Apart From Your Club Members That Is
Sometimes, when you are a fitness industry small business owner you feel like your gym is a boxing ring with your office right in the middle of it. You might even feel like you are the punching bag from time to time. Owning a small business is hard work and not something to take lightly. Of all the things that will give you stress and worry the one that you must deal with most effectively is financial pressure.
That pressure is the question of profitability or the net income that your business brings in. This is broadly compiled in three stages:
- Your revenue
- Gross adjusted revenue
- Net income
Your revenue is everything you earn. Gross adjusted revenue is revenue less the cost of making each sale. Your net income is your gross adjusted revenue less your overhead costs.
Out Of Cash Out Of Business
Looking at your income is vital to understanding how well or badly your business is running. It is a common practice to look at your income before the issues of taxes and interest payment because hypothetically you can always get an investor who has cash to solve any problems in your operation. Any problem that is, except income.
Cash is king as much as it has ever been. It is true that cash may look different than it did fifty years ago. It is as abstract and digital as any other type of information you work with these days. Whether it is a stack of bills, deposits in the bank or the line on your credit card, when you run out of access to cash you are out of business. But you still need to earn more than you spend on a regular basis and that means making a profit.
The financial experts, who look at the books of companies every day, want to see information laid out in a standard format. There are so many variables to take into account that accountants and analysts have come up with some standardized measurements of profitability over the years.
One of the most common measures of net income is: Earnings before interest payments, taxes, depreciation and amortization or EBITDA. This is a familiar business school term that students of finance will recall readily.
This is intended to make it an oranges and oranges comparison with no apples involved. When you strip it down to only the numbers associated with the direct running of the business you should get a sense of what is going on.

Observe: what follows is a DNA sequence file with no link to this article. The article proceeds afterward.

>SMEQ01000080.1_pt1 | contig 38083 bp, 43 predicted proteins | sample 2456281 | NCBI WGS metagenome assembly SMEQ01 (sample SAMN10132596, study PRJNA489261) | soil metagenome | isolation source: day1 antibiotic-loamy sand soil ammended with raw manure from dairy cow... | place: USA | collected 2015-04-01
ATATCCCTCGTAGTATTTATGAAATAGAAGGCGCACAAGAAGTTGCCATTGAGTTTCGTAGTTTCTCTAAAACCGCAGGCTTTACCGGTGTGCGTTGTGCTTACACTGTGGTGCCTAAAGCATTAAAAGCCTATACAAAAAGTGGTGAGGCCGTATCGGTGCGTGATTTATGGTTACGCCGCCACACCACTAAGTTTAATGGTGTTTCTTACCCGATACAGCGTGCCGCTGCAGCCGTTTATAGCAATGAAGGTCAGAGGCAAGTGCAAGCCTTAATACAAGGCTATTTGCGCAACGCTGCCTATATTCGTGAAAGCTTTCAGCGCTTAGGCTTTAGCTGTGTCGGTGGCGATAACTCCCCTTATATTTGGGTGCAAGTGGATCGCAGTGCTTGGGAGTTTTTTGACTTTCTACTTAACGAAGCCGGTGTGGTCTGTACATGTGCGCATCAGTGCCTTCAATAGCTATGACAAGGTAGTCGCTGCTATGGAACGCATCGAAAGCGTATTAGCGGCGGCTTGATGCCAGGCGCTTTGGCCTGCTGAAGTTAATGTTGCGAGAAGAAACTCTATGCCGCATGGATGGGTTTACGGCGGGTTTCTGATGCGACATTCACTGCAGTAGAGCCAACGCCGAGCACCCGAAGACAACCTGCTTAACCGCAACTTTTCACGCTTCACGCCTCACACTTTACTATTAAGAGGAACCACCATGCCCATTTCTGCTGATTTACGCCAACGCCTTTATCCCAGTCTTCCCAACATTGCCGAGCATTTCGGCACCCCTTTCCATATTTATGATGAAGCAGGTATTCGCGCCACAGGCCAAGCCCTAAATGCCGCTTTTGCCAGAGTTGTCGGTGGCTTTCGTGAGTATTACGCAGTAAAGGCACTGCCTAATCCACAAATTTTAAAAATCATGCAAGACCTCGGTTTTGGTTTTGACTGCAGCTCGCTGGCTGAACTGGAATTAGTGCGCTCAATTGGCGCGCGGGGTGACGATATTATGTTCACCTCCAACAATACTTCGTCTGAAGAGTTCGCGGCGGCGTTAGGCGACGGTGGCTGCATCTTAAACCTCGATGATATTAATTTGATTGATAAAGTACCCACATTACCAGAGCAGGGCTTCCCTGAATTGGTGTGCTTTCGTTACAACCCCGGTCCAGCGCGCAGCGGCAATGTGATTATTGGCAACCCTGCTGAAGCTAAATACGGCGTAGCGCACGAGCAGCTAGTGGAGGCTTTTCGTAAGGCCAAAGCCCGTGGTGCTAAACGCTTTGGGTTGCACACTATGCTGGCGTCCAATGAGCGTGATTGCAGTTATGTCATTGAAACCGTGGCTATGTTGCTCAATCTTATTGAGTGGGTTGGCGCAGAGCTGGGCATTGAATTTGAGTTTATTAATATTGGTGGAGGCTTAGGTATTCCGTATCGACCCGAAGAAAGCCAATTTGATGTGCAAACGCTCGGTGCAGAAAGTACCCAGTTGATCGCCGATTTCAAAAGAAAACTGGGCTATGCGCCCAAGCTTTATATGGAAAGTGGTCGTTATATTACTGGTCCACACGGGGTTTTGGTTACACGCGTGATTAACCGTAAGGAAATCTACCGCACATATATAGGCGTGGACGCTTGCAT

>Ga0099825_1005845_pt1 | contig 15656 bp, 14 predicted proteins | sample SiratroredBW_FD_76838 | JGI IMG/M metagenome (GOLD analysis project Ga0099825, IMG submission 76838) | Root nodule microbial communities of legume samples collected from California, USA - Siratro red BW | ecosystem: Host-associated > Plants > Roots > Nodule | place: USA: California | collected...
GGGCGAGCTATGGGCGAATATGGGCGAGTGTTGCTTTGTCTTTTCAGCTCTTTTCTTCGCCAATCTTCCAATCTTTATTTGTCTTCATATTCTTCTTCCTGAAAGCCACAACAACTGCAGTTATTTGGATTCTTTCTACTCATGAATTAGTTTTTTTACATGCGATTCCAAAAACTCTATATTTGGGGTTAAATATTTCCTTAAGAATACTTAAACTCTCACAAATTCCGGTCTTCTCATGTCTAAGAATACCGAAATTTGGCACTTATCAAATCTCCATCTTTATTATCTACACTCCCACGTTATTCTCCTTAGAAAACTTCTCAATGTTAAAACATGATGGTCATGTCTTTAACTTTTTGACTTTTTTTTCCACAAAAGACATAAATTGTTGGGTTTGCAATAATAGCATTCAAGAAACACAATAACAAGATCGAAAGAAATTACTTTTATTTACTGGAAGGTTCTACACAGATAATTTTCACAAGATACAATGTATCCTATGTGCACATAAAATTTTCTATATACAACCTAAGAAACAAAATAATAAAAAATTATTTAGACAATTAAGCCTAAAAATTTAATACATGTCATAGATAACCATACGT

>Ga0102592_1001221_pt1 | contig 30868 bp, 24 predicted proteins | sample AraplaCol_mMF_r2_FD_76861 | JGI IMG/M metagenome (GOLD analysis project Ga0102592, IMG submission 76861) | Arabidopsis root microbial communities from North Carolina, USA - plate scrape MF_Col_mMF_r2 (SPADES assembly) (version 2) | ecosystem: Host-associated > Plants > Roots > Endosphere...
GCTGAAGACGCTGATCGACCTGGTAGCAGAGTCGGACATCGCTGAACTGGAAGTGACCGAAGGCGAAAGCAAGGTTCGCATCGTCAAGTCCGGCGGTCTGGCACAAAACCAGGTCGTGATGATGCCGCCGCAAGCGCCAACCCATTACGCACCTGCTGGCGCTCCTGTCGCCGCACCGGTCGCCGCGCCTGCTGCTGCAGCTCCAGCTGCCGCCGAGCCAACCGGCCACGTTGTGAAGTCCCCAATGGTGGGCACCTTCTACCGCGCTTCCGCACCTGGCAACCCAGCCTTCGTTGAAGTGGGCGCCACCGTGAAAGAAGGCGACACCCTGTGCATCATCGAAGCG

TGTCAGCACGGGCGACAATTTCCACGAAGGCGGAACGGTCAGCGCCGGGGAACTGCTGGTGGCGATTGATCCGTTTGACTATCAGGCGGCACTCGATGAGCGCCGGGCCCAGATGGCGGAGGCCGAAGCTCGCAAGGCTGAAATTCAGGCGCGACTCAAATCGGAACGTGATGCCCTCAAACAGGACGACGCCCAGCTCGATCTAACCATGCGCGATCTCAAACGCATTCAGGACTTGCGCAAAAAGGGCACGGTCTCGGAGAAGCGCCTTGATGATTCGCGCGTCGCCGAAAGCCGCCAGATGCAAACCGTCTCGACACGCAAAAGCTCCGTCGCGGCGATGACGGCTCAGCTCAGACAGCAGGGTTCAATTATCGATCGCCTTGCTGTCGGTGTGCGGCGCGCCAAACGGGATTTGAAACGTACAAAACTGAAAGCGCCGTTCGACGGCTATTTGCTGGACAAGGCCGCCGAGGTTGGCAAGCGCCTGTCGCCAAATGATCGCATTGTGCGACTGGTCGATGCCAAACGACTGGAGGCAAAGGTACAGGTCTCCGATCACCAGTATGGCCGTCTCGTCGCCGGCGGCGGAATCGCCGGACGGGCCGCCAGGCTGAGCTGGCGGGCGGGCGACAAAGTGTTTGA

It’s always helpful to break it down and to take a look at the components of anything technical. Considering accounting is, as they say, the language of business there are some standard terms that need definition.
- Earnings —You can withstand a multitude of sins if you have an adequate net income stream. What investors and banks look at to determine whether or not they are going to help you. It accounts for the “before” in the acronym.
- Interest — An investor may have cash in the bank or have access to substantial lines of credit at low interest rates. So your rates and payments are of no interest to them (sorry).
- Taxes — Investors each have their own unique tax situation. You might be facing a catastrophic tax bill but for wealthier investors losses might be worth the write-offs they get to set against other, juicier investments.
- Depreciation — A slightly abstract assumption about how your capital assets age.
- Amortization — Paying down on debt. Again, this may sound like a personal problem to an outside investor.
So, when it comes to imaginary versions of the dog and pony show, where gyms are compared to each other, the judges are looking at your earnings. They seek it in the bottom line of your income statement, the net income. Everything else is a matter of opinion and you might find that there is as buyer for almost every situation, as long as you can demonstrate a decent net income.
A Net Income Of Tough Talk
Yes, it can be tough for independent owners to fight their way into this industry. Unless you have very deep profits it’s a real uphill battle. The big box gyms are established and have piles of resources and of course there are others such as non-profits like the YMCA that still have massive resources behind them.
You might want to consider alternative business models; if you are an experienced trainer, possibly you could use public spaces or rent time in other studios. Franchises are also a way for the independent to get some resources. Anything that you can do to increase your net income as a fraction of revenue is going to help you keep your head above water until you start to fill your membership capacity.
Fagan, Lawrence. “Fitness Lessons For The Fitness Business.” Gym Insight Blog. April 7, 2015. https://blog.gyminsight.com/3248-fitness-lessons-for-the-fitness-business/ (accessed May 24, 2015).
Investopedia. “Earnings Before Interest, Taxes, Depreciation and Amortization – EBITDA.” Investopedia. http://www.investopedia.com/terms/e/ebitda.asp (accessed May 24, 2015).